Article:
Figure 3(d) introduces the strain quantification of the selected grain from left to right. It is observed that the grain strains between (1.7 ± 0.1) % and (4.4 ± 0.2) %. The non-uniform strain may be attributed to the local strain fields surrounding the grain and the local electric field distribution. The mean strain value of the grain accounts for a colossal strain output of (2.4 ± 0.1) %, due to both piezoelectricity and rotostriction.

The deformation of a quasi-free standing grain; i.e., a grain in a thin foil such as investigated by TEM in this work, resembles the expected electromechanical response of a single crystal. The mean colossal strain output of (2.4 ± 0.1) % at 4 kV/mm suggests that a single crystal of BNT-25ST may feature a normalized strain output of An external file that holds a picture, illustration, etc.
Object name is srep28742-m5.jpg  6000 pm/V at 4 kV/mm. Lead-containing single crystals with An external file that holds a picture, illustration, etc.
Object name is srep28742-m7.jpg  2500 pm/V at 6 kV/mm32 and lead-free single crystals with An external file that holds a picture, illustration, etc.
Object name is srep28742-m8.jpg  3000 pm/V at 2 kV/mm were reported33. Nonetheless, a colossal strain such as found in BNT-25ST in this work, has not been realized in any piezoelectric34. This indicates that a properly oriented BNT-25ST single crystal may constitute a breakthrough of significant technological relevance for actuator applications. We note, however, that properly synthesized single crystals may not feature a core-shell microstructure, thus, the extrapolation of this mechanism to single phase crystals and other polycrystalline materials warrants further experimental proof.

In contrast to other BNT-based materials35, BNT-25ST displays an electric field induced orientation-dependent phase transformation into a long range ferroelectric (polar) distorted order that consists of a mixture of tetragonal and rhombohedral phases. The reversible phase transformation is mostly attributed to the response of the shell22 and allows exploitation of the FE and AFD instabilities at each field cycle. The core-shell structure of BNT-25ST appears pertinent to the strain mechanisms since, apart from a redistribution of the local electric field, it may impart an initial state with two different phases that feature different polarization and oxygen octahedral tilts22. This promotes a strong competition between FE and AFD instabilities and, together with the different grain orientations with respect to the electric field, favors the nucleation of either the average rhombohedral or tetragonal phases. The orientation-dependent phase nucleation should favor the overall electromechanical response of the system since it may help to maximize the achievable strain of preferential crystallographic orientations36.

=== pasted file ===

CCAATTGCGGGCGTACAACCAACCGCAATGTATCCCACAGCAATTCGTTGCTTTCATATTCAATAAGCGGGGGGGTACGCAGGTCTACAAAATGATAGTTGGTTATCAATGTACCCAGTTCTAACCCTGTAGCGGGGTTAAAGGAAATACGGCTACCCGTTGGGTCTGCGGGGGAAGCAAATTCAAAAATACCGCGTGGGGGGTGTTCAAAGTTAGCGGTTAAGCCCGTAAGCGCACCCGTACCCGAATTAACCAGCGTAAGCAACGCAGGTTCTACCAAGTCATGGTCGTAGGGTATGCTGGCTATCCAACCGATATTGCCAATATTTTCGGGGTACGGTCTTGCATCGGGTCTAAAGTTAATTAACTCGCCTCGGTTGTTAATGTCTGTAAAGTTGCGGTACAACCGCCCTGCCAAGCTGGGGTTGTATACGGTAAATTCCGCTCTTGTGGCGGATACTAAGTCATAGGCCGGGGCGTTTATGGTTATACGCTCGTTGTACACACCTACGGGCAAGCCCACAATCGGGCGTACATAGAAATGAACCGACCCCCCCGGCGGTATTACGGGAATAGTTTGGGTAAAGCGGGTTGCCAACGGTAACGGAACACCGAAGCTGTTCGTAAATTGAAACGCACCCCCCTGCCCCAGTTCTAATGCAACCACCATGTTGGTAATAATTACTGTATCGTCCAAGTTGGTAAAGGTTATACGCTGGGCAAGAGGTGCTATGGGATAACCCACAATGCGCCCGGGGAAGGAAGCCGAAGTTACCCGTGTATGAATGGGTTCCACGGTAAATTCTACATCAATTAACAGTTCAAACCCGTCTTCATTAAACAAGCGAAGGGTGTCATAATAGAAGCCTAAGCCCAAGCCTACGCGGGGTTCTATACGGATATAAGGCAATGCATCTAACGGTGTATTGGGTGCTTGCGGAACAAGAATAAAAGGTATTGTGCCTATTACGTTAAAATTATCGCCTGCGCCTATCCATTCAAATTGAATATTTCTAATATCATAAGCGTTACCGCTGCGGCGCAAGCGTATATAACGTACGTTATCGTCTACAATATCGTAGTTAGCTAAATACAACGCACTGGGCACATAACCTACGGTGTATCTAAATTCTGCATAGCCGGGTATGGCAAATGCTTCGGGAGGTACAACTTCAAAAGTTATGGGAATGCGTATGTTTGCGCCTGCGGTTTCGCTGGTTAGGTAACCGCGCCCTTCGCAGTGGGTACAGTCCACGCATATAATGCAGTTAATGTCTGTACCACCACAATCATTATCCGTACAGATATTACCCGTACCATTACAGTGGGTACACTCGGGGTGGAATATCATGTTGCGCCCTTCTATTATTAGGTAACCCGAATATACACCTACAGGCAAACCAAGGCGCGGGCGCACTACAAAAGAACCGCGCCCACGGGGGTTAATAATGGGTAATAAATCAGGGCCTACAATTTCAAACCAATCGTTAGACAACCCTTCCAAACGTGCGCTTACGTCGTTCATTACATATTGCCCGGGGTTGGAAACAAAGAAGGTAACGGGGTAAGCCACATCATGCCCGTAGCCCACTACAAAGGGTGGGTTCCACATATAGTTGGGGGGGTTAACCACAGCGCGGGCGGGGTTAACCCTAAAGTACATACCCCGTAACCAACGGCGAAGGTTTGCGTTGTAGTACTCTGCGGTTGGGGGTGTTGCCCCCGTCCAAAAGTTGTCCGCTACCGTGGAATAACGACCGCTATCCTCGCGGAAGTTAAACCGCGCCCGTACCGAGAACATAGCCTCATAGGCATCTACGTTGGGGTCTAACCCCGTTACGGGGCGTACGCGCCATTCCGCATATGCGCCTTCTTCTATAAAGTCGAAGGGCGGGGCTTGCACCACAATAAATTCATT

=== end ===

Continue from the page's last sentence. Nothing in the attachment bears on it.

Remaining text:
The rhombohedral phase of BNT-25ST is especially relevant since it features a polar structural distortion and octahedral tilts. This allows to control, to a certain extent, the magnitude of the oxygen octahedral tilts via the application of an electric field. This behavior departs significantly from what one would expect in perovskites, where polarization and octahedral tilt are considered competing instabilities that suppress each other4. The FE-AFD coupling of BNT-25ST appears to extend the rotostrictive coupling observed at superstructures, previously described as an interface effect11, to bulk materials thus leading to the existence of rotopolarization. This renders an alternative strategy to maximize electromechanical properties of piezoelectrics other than the search of interferroelectric phase boundaries37,38 or critical points39.